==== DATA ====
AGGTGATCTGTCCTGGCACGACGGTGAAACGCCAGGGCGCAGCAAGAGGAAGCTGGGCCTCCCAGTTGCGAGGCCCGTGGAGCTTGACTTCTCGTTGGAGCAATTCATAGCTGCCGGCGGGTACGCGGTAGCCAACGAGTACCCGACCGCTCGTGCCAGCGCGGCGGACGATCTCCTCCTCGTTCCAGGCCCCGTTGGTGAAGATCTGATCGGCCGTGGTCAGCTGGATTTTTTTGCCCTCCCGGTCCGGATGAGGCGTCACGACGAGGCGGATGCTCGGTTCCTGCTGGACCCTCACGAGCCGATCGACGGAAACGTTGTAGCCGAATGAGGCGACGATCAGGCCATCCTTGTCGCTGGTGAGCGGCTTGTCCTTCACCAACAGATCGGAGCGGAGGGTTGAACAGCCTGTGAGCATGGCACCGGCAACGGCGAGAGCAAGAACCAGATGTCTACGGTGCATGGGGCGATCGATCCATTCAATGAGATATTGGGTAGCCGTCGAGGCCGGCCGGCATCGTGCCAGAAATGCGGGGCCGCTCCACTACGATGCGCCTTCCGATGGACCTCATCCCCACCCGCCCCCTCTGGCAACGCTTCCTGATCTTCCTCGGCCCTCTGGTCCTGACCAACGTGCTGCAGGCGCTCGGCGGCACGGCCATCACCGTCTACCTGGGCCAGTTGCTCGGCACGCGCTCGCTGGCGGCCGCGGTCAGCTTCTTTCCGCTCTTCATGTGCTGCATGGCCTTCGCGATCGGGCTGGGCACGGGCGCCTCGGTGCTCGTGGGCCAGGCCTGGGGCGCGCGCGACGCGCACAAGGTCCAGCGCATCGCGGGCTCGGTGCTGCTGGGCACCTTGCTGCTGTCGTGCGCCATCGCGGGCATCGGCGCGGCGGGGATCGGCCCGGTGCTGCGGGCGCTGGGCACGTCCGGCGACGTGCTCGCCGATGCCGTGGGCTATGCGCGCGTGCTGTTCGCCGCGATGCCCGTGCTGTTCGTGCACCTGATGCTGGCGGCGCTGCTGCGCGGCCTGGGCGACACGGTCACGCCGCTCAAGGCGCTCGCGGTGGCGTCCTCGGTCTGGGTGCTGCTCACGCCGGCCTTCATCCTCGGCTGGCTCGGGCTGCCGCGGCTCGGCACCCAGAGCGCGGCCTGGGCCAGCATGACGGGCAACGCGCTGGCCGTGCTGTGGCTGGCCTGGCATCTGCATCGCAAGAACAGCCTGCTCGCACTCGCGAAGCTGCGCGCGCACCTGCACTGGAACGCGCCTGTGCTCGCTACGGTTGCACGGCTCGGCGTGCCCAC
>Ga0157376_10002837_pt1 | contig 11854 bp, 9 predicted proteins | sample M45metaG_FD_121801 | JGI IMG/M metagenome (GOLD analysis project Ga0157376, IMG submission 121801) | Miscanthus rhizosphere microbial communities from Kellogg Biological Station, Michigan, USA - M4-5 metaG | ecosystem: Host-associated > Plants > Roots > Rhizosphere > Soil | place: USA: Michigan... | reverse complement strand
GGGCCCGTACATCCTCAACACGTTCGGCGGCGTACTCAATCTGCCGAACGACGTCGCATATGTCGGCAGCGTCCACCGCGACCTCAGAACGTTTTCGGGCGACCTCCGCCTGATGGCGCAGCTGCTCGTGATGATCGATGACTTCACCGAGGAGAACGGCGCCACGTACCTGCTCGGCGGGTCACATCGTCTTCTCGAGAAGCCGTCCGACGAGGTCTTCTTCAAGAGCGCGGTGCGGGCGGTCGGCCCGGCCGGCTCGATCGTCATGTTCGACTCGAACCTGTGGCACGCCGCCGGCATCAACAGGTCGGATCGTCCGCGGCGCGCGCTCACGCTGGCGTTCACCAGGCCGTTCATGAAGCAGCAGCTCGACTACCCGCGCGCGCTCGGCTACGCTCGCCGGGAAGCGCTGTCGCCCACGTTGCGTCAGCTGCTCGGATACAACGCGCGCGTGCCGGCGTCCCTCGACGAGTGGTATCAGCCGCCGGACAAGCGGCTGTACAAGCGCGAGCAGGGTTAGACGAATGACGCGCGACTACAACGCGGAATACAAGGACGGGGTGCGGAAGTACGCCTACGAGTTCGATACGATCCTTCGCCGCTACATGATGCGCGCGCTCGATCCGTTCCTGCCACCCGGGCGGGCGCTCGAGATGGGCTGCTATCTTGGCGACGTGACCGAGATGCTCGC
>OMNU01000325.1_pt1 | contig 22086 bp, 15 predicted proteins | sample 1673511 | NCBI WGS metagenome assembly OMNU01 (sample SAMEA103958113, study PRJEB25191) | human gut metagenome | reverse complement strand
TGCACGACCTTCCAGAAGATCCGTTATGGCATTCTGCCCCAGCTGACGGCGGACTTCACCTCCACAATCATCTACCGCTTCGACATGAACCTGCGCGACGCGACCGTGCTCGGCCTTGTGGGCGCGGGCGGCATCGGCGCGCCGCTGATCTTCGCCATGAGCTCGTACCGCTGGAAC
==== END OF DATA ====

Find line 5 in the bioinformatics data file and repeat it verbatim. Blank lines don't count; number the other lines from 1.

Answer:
TGCACGACCTTCCAGAAGATCCGTTATGGCATTCTGCCCCAGCTGACGGCGGACTTCACCTCCACAATCATCTACCGCTTCGACATGAACCTGCGCGACGCGACCGTGCTCGGCCTTGTGGGCGCGGGCGGCATCGGCGCGCCGCTGATCTTCGCCATGAGCTCGTACCGCTGGAAC